He also found stability with fellow native Egyptian Wahab. The two of them connected right away. Hassan even competed for the same track club in Egypt that Wahab competed for back in his day. Wahab doesn’t look too much into his nationalistic ties with Hassan, he just thinks it helps Hassan to have someone with the same background to relate to.
When Hassan first arrived in Fort Collins, Wahab took him out to Horsetooth reservoir. Hassan was immediately drawn to the natural beauty of Fort Collins.
“I loved being there. Good scenery. It was very calming,” Hassan said. “I like how it is a small town. It’s not too big and crowded.”
Education is another major reason Hassan came to America and to Colorado State. As a self-proclaimed fixer, Hassan is pursuing a mechanical engineering degree. He got a head start on his education experience at CSU when he attended the American University in Cairo for two years. The school utilizes the American education system—and teaches solely in English—which helped smooth over Hassan’s integration into CSU.
“He cares about his academics greatly,” Wahab said. ”He’s been a good student since he was young. Having a passion for engineering as a profession and also being academically sound, it made the transition academically very easy.”
It was evident that Hassan was destined for big things this year at CSU. All Bedard and Wahab had to do was look at his past marks to realize that Hassan was a special talent. But they are both pleased by how smooth his transition has been.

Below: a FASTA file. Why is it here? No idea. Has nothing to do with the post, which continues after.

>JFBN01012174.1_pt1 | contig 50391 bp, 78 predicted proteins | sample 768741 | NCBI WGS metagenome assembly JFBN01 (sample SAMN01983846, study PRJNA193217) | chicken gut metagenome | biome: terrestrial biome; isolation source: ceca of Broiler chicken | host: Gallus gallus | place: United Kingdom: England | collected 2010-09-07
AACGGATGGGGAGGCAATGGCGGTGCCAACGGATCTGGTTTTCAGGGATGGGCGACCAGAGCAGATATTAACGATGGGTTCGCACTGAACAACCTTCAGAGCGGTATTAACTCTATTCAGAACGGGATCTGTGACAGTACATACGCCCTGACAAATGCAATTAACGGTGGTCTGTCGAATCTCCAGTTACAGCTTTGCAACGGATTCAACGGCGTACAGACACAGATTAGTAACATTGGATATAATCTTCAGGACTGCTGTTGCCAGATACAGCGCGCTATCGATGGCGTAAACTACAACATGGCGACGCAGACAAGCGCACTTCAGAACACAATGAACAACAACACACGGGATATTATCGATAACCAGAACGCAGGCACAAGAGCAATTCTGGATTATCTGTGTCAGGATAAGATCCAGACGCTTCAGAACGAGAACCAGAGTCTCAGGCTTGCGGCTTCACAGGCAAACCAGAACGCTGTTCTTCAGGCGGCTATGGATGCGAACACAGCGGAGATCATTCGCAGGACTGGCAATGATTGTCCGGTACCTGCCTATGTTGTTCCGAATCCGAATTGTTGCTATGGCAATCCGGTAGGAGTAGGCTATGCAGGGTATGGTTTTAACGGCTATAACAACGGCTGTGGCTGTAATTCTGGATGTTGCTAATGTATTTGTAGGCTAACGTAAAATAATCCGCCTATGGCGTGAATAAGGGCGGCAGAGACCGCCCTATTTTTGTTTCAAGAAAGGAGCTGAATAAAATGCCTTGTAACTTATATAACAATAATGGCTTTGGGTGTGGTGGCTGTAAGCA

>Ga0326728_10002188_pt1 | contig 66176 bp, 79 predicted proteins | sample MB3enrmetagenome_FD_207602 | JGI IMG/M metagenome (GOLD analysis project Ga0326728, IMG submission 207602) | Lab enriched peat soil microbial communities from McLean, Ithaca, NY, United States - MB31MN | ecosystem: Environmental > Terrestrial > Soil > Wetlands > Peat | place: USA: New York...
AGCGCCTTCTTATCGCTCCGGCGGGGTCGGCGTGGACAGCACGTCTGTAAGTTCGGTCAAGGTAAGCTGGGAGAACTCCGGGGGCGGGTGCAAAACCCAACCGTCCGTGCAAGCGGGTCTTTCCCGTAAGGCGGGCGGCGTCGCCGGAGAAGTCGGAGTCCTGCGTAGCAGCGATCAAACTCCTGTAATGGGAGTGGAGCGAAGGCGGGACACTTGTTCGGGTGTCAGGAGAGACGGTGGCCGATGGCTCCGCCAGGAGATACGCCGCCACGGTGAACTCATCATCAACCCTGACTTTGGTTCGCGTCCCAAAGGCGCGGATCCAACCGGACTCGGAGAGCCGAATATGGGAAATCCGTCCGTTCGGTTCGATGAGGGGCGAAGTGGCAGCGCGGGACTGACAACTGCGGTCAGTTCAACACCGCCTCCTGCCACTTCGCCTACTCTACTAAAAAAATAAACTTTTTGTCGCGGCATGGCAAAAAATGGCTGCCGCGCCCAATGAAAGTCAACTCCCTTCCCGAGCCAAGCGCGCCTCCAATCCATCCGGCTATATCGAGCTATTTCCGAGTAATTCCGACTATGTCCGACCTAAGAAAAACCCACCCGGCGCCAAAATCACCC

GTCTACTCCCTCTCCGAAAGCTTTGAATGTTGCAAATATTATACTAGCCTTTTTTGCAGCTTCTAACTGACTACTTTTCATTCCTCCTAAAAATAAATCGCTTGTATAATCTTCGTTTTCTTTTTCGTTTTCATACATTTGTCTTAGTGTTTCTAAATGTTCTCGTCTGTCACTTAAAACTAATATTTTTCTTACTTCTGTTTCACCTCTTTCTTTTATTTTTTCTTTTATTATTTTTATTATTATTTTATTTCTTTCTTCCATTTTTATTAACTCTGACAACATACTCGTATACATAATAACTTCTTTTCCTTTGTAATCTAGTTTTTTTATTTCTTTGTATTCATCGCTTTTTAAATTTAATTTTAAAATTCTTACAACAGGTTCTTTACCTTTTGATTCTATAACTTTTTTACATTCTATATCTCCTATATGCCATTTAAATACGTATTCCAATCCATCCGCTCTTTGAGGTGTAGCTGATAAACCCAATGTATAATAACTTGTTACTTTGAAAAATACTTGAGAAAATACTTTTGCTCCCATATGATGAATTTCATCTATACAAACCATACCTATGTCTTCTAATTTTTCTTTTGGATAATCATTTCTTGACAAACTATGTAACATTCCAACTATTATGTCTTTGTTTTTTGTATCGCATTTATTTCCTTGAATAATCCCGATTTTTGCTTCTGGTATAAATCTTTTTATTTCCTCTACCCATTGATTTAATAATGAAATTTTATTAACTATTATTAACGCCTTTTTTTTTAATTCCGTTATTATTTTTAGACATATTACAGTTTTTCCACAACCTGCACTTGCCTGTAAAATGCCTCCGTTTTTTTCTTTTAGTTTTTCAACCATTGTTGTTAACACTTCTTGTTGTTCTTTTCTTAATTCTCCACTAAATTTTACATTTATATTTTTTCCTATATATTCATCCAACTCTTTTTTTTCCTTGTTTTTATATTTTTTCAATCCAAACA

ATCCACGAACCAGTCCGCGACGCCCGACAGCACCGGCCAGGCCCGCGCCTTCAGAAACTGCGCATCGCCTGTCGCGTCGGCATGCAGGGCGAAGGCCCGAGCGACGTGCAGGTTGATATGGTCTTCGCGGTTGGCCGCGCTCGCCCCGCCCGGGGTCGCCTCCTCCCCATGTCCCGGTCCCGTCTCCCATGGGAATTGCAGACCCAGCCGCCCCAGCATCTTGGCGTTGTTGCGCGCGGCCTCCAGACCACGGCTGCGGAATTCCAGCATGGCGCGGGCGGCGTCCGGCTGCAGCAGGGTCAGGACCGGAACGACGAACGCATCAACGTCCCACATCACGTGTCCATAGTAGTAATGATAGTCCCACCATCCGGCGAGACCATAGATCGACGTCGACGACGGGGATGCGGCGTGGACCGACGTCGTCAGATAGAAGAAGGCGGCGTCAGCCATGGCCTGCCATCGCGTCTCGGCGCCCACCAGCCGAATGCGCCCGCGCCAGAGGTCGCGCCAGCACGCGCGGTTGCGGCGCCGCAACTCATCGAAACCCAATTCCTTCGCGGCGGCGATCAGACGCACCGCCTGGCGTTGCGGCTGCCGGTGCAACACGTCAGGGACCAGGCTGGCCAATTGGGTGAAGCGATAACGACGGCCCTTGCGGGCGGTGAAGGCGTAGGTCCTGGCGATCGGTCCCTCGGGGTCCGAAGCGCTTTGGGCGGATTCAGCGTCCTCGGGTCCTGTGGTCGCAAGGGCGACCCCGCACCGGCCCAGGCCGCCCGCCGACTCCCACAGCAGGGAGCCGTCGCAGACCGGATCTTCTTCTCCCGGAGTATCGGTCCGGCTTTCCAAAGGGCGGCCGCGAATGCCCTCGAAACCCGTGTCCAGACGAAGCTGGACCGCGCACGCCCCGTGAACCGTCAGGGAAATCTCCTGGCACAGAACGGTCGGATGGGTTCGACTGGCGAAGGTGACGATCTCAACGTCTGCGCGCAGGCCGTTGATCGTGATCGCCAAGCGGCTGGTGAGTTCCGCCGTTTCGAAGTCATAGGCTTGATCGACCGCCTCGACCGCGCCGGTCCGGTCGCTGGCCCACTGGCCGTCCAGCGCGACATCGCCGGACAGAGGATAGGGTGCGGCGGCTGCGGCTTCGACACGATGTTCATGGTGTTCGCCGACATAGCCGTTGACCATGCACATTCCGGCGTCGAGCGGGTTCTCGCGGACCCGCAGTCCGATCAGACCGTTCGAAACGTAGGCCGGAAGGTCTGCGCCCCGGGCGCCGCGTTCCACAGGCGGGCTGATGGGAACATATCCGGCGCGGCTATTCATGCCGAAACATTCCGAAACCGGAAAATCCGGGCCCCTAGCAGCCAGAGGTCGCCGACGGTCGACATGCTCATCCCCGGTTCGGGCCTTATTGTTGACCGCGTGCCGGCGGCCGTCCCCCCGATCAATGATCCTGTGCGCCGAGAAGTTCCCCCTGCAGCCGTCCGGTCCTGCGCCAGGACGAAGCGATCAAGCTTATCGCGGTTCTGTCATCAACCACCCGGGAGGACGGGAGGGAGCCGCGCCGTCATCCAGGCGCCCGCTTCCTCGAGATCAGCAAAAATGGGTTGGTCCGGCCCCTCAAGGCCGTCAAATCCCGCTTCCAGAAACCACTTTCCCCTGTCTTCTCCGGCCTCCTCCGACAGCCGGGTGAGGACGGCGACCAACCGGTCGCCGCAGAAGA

“He’s outgoing, a great kid. Very polite, very respectful and appreciative of the opportunity here,” Wahab said. “He’s doing great academically and athletically. He is close to a complete package for us.”
His impact at CSU was immediate. At the Mountain West Indoor Championships in February, Hassan took first place by over five feet. His performance earned him in a spot in the NCAA Indoor National Championships in March where he finished fifth in his event. One week later he was in Portland, Oregon, for the IAAF World Indoor Championships, where he placed 13th. Though he competed for the Egyptian national team, Bedard coached him in the event.
For Hassan, it is not too big of a deal to compete for Colorado State one week and go and compete for the Egyptian National team the next. To him, it is “just a different uniform.”
As for the rest of this season, he has three goals: win the Outdoor Mountain West Conference Championships, place top-three at the NCAA Outdoor Championships, and qualify for the Olympics.